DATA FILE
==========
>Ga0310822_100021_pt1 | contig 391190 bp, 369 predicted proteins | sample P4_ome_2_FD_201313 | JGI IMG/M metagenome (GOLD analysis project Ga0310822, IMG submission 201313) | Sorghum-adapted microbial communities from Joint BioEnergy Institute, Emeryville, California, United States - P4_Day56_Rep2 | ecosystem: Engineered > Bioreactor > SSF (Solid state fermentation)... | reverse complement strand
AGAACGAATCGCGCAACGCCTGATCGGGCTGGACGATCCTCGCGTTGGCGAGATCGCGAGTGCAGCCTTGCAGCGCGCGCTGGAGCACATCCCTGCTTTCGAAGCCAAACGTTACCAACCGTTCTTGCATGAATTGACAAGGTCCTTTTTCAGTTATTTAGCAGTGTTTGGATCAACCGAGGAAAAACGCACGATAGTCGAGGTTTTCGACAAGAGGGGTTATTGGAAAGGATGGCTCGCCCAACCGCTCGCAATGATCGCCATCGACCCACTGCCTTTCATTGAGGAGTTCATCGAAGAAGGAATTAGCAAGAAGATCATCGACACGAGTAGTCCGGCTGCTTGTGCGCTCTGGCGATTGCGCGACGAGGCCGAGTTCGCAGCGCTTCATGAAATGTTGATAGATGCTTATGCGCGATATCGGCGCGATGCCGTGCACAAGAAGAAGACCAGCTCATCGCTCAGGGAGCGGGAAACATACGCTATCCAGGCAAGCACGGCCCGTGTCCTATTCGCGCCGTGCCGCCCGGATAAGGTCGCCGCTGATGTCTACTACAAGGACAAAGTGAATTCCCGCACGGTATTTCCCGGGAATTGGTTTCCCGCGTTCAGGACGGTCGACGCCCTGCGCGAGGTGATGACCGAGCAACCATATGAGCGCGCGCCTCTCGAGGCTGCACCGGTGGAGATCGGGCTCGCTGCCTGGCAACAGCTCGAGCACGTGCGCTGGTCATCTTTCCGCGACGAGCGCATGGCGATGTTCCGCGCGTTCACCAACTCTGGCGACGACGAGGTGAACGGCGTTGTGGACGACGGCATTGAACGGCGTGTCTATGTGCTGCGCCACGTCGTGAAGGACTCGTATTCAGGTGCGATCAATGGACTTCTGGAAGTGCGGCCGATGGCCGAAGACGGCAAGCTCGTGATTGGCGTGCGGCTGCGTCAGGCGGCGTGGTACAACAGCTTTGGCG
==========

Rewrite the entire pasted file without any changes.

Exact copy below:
>Ga0310822_100021_pt1 | contig 391190 bp, 369 predicted proteins | sample P4_ome_2_FD_201313 | JGI IMG/M metagenome (GOLD analysis project Ga0310822, IMG submission 201313) | Sorghum-adapted microbial communities from Joint BioEnergy Institute, Emeryville, California, United States - P4_Day56_Rep2 | ecosystem: Engineered > Bioreactor > SSF (Solid state fermentation)... | reverse complement strand
AGAACGAATCGCGCAACGCCTGATCGGGCTGGACGATCCTCGCGTTGGCGAGATCGCGAGTGCAGCCTTGCAGCGCGCGCTGGAGCACATCCCTGCTTTCGAAGCCAAACGTTACCAACCGTTCTTGCATGAATTGACAAGGTCCTTTTTCAGTTATTTAGCAGTGTTTGGATCAACCGAGGAAAAACGCACGATAGTCGAGGTTTTCGACAAGAGGGGTTATTGGAAAGGATGGCTCGCCCAACCGCTCGCAATGATCGCCATCGACCCACTGCCTTTCATTGAGGAGTTCATCGAAGAAGGAATTAGCAAGAAGATCATCGACACGAGTAGTCCGGCTGCTTGTGCGCTCTGGCGATTGCGCGACGAGGCCGAGTTCGCAGCGCTTCATGAAATGTTGATAGATGCTTATGCGCGATATCGGCGCGATGCCGTGCACAAGAAGAAGACCAGCTCATCGCTCAGGGAGCGGGAAACATACGCTATCCAGGCAAGCACGGCCCGTGTCCTATTCGCGCCGTGCCGCCCGGATAAGGTCGCCGCTGATGTCTACTACAAGGACAAAGTGAATTCCCGCACGGTATTTCCCGGGAATTGGTTTCCCGCGTTCAGGACGGTCGACGCCCTGCGCGAGGTGATGACCGAGCAACCATATGAGCGCGCGCCTCTCGAGGCTGCACCGGTGGAGATCGGGCTCGCTGCCTGGCAACAGCTCGAGCACGTGCGCTGGTCATCTTTCCGCGACGAGCGCATGGCGATGTTCCGCGCGTTCACCAACTCTGGCGACGACGAGGTGAACGGCGTTGTGGACGACGGCATTGAACGGCGTGTCTATGTGCTGCGCCACGTCGTGAAGGACTCGTATTCAGGTGCGATCAATGGACTTCTGGAAGTGCGGCCGATGGCCGAAGACGGCAAGCTCGTGATTGGCGTGCGGCTGCGTCAGGCGGCGTGGTACAACAGCTTTGGCG